Bake the cakes for 50 to 70 minutes.  When done, the cakes will be a light golden brown all over, and a long skewer inserted into the center will come out clean.  If cakes brown too quickly during baking, cover lightly with aluminum foil.

Make the glaze:  Stir together the orange juice and sugar while the cakes are baking.  Warm briefly in the microwave; about 45 seconds.  Stir to help dissolve the sugar.  Set aside to rest at room temperature, stirring occasionally to continue dissolving the sugar.

Remove the cakes from the oven, place on the cooling rack.  Let cool for 10 minutes then turn them out onto the rack.  Brush the warm cakes all over with the glaze, continuing to brush until you've used it all.

When completely cooled, wrap well and let "age" at least 24 hours; the cake improves with a 24-hour rest.

Drizzle with icing just before serving.

Store cake, well wrapped, at room temperature; it should keep for a couple of weeks.  Freeze for longer storage.

Source:  adapted from King Arthur Flour website

Monday, December 11, 2017

Pumpkin Walnut Cake

I made this cake when I had a break, that is over Thanksgiving break :)  I know I'm way behind posting related recipe according to the season; but I've given up trying to follow the trend because it's just not enough time in my life to do that anymore.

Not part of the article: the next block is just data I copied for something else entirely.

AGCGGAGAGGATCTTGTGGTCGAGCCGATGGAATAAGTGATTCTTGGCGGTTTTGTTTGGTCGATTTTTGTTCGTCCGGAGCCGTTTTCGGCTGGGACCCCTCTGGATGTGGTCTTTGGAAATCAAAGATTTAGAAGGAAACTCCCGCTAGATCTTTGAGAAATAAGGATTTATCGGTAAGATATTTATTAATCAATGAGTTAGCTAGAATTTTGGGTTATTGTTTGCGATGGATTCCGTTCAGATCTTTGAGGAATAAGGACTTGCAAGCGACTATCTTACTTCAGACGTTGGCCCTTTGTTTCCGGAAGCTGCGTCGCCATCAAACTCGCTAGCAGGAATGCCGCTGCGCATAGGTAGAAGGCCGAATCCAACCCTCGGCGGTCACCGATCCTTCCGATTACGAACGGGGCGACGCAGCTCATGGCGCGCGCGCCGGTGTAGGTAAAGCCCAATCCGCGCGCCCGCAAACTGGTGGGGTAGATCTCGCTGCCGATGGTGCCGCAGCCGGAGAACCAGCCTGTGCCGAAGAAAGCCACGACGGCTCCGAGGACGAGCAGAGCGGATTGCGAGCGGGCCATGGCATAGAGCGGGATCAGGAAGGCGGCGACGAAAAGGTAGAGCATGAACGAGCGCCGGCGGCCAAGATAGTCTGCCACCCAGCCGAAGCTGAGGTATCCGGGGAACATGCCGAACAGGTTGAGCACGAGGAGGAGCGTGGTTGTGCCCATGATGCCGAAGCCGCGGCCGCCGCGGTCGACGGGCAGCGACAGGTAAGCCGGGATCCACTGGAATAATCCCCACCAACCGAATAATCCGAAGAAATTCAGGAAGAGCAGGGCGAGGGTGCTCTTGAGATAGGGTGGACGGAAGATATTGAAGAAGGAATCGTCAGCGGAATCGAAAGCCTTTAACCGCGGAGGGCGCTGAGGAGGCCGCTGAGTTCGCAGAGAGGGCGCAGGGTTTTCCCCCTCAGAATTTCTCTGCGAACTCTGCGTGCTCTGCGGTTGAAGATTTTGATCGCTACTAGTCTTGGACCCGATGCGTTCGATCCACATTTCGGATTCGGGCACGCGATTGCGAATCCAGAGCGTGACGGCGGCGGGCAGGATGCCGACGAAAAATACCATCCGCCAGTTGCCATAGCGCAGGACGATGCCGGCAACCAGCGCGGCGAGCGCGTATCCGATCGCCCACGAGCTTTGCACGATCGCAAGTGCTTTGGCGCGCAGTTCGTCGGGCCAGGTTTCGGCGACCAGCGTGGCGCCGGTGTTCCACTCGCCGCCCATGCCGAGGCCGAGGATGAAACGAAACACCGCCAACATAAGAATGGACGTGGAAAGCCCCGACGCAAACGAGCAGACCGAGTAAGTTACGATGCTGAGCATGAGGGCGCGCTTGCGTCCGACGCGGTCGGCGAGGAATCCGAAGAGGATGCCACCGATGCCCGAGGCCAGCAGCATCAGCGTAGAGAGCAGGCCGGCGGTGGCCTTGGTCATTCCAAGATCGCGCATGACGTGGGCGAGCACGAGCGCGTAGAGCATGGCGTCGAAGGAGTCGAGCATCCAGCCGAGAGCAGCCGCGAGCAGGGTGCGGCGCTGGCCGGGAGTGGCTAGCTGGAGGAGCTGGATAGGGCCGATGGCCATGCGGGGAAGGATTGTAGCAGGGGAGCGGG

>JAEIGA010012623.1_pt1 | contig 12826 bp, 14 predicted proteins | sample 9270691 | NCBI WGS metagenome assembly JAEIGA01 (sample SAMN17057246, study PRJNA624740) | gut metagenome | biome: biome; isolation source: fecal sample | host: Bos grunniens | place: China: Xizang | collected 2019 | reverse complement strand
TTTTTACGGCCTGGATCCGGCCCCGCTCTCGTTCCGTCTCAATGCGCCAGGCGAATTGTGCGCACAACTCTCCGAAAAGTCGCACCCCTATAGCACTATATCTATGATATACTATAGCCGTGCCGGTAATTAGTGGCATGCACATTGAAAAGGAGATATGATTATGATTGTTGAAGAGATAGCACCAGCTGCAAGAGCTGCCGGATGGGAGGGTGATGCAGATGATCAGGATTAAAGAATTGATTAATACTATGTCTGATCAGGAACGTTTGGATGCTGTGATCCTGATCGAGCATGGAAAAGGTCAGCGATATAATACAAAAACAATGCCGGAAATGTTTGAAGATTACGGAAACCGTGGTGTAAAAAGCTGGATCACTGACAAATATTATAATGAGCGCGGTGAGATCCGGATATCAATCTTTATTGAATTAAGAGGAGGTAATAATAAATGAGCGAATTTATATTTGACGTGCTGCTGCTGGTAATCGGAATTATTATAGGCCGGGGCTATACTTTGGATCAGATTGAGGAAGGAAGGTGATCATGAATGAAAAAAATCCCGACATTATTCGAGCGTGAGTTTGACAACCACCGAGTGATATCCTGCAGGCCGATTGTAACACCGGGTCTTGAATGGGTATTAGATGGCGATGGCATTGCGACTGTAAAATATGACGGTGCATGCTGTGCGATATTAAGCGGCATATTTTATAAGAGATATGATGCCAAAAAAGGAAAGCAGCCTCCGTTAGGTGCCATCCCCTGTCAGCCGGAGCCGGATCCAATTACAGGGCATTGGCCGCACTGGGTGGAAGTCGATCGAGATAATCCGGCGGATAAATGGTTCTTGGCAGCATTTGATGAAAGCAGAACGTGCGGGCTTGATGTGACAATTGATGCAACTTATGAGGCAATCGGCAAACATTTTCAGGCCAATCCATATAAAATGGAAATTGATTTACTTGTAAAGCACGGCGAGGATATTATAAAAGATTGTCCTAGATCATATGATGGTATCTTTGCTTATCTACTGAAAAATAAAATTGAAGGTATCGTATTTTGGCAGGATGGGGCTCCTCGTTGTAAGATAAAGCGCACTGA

I thought this cake is delicious all around; it was a moist and has tender crumbs.  It reminded me of my mom's pumpkin roll cake--flavor-wise--but hers uses no eggs while this has.  This year I'm in love with pumpkin spice all over again.  My favorite beverage right now is chai tea latte with lots of pumpkin spice; it's a nice drink to have when the weather is dropping down to the 30's.

The caramel whipped cream is equally good, I actually have never made it before and thought, why didn't I try this sooner?  Combining caramel and whipped cream is simply divine.  The original recipe doesn't use salt but I did put in a generous pinch of it because I really thought it needed it.

The recipe came from my favorite book in my book shelves, The Cake Book by Tish Boyle.  There are numerous recipes that I haven't even tried and all sounds very yummy.

Here is the recipe:

Pumpkin Walnut Cake

Makes one 9-inch square cake

1 3/4 cups cake flour
1 teaspoon baking soda